Hurricane Iota causes destruction on the Colombian island of Providencia and...

Hurricane Iota causes destruction on the Colombian island of Providencia and...
Hurricane Iota causes destruction on the Colombian island of Providencia and...

The island of Providencia, inhabited by about 6 thousand people, is the Colombian territory most affected by Iota in its passage through the Caribbean towards continental Central America. According to authorities, there is difficulty communicating with residents.

The hospital island has lost part of its roof and the archipelago (which includes the islands of San Andrés, Santa Catalina and Providencia) is without light, according to Colonel John Fredy Sepúlveda, commander of the local police. Several tourists are trapped in their accommodation, he said.

2 of 4 Man carries mattress for shelter in Puerto Cabezas, Nicaragua, waiting for Hurricane Iota to arrive – Photo: Reuters / Wilmer Lopez

Man carries mattress for shelter in Puerto Cabezas, Nicaragua, waiting for Hurricane Iota to arrive – Photo: Reuters / Wilmer Lopez

This Monday morning, Iota was 38 km from Providencia, which remains on the alert for the possibility of strong winds and waves of more than three meters, according to the latest bulletin from the Institute of Hydrology, Meteorology and Environmental Studies (Ideam ).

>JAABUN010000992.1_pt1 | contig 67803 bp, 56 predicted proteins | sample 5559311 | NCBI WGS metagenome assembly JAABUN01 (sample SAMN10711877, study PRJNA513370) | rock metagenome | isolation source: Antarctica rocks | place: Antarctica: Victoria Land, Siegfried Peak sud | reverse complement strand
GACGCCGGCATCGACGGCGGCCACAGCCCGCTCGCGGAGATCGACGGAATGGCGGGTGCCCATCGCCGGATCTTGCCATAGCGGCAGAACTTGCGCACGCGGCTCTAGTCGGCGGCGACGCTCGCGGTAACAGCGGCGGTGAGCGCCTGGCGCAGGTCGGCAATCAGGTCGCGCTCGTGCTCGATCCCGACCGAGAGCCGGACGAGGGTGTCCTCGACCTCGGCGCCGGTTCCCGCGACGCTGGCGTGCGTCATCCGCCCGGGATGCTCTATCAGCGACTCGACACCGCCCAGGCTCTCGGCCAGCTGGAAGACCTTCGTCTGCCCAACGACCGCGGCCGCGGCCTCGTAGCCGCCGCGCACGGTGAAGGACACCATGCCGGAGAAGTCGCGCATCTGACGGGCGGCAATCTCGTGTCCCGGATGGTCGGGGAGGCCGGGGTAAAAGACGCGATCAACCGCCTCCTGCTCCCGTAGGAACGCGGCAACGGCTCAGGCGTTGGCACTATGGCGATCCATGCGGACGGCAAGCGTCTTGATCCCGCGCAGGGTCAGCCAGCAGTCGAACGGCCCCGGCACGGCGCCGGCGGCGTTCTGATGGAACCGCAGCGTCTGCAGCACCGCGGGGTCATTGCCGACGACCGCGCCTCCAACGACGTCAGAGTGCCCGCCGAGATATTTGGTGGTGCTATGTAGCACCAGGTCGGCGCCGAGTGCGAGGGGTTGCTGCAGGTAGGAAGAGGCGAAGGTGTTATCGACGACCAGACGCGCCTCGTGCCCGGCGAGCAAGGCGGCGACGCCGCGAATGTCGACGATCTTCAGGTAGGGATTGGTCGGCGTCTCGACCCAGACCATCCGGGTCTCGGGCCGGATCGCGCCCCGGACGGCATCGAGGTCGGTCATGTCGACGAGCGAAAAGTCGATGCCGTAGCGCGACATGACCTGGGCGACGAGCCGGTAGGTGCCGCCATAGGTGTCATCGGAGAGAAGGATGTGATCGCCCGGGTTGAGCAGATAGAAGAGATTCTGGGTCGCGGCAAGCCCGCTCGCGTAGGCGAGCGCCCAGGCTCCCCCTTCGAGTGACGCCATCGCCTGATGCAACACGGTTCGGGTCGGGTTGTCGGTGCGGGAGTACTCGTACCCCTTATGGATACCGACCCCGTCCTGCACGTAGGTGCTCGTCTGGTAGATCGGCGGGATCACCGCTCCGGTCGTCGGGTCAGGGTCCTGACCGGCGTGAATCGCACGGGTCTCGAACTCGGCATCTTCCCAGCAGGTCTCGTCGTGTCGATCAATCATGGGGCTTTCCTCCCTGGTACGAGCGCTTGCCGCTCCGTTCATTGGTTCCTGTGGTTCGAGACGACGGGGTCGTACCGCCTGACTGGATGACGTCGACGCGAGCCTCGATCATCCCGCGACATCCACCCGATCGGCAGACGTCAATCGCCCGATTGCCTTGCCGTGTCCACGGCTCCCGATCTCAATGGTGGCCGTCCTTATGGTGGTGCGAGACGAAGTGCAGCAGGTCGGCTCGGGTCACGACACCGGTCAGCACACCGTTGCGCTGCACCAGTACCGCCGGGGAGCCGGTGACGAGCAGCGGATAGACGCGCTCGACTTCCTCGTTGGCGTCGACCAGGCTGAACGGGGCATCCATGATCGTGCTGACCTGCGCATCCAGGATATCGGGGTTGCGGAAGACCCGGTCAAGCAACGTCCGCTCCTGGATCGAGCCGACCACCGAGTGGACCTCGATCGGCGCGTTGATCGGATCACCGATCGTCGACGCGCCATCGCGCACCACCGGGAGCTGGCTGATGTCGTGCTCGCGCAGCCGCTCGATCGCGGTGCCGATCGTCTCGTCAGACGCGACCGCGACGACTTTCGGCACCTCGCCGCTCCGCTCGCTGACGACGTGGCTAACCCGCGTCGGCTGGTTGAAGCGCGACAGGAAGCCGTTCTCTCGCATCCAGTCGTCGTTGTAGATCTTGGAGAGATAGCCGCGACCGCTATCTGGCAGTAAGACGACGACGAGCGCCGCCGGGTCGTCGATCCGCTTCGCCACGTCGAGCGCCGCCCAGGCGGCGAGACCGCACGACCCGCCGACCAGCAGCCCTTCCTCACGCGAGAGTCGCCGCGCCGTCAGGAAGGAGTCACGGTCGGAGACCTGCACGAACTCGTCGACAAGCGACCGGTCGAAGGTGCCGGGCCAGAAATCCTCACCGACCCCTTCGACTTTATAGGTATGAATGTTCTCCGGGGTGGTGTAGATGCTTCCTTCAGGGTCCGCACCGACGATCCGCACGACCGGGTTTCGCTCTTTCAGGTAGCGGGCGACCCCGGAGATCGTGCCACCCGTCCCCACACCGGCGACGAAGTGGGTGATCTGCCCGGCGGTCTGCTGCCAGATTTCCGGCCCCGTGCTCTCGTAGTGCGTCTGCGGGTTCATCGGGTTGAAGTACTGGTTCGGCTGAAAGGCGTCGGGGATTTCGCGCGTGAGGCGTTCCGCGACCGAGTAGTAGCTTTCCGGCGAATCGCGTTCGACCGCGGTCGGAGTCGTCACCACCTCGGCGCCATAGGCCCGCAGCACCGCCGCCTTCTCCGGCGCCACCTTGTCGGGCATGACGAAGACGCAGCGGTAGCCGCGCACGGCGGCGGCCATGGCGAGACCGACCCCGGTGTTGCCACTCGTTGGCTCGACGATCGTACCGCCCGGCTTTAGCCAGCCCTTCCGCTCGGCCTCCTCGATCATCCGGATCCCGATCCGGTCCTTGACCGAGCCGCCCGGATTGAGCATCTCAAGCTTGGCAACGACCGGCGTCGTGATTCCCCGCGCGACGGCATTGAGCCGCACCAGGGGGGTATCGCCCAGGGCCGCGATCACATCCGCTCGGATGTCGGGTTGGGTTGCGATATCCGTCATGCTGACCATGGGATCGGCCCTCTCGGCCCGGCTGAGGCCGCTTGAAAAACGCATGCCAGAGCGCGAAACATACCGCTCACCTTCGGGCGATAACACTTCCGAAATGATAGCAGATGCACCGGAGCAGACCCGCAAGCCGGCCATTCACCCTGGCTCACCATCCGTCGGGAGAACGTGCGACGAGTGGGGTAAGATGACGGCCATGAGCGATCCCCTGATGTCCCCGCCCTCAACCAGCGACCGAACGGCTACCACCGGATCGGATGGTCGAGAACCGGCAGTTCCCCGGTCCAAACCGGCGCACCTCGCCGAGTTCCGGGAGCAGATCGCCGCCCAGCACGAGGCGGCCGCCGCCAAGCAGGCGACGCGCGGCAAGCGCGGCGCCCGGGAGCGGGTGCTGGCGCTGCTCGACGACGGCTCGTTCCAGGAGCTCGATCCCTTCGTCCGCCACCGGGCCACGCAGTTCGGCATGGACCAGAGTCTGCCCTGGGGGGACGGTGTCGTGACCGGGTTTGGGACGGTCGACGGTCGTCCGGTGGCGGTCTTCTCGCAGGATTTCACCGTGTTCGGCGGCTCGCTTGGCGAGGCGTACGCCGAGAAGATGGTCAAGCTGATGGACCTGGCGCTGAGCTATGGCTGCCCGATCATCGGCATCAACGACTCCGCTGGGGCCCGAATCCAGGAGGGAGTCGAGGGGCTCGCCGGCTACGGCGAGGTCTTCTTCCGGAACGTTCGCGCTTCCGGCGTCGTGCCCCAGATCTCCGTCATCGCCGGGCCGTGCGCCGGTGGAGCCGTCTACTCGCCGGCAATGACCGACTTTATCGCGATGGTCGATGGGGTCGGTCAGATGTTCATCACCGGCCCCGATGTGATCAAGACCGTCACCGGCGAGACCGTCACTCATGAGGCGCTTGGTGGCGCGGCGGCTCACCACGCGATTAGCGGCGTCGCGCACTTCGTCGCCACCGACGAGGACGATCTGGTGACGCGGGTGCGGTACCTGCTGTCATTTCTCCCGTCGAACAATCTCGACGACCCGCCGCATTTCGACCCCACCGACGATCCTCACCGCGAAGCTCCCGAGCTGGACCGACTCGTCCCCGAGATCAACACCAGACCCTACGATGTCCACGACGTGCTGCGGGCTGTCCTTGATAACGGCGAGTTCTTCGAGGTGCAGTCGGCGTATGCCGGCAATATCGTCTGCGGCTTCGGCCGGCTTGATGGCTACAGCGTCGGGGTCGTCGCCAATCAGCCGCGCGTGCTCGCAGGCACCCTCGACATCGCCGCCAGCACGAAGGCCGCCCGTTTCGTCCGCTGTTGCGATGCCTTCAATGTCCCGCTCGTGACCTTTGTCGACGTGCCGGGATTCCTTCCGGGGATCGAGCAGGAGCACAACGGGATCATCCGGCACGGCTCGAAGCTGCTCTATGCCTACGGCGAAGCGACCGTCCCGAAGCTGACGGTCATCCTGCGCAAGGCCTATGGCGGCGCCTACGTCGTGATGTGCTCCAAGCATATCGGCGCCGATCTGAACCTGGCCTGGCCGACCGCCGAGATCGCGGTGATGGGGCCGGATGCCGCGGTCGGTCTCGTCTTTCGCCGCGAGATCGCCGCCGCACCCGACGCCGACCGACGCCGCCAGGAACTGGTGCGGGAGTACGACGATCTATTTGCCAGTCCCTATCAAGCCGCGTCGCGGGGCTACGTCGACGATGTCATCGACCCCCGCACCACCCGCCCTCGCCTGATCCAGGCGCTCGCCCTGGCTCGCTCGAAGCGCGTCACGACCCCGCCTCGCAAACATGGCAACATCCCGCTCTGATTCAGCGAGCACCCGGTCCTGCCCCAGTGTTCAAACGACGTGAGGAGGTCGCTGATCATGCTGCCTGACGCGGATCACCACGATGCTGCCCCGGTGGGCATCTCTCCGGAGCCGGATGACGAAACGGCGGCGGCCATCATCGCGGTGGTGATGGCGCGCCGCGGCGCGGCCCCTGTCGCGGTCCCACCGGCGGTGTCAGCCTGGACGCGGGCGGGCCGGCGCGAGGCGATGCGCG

The hurricane is heading at a speed of 15 km / h to Honduras and Nicaragua, areas devastated by cyclone Eta two weeks ago. In addition to suspending activity on the beaches, official agencies announced the closure of the airport that serves Providencia and a curfew in neighboring San Andrés until the early hours of Tuesday.

Colombia is facing a heavy rainy season, which has left five dead, 16 missing and thousands of homeless.

Thousands of residents were evacuated and taken to shelters in several countries in mainland Central America, while their political leaders discussed a common front agreement to request international resources while the damage from the storms is mounting.

Stronger than its predecessor, Iota reached maximum winds of 260 km / h and is expected to “remain a catastrophic Category 5 hurricane” as it approaches the border between Honduras and Nicaragua, said the National Hurricane Center (NHC, in United States).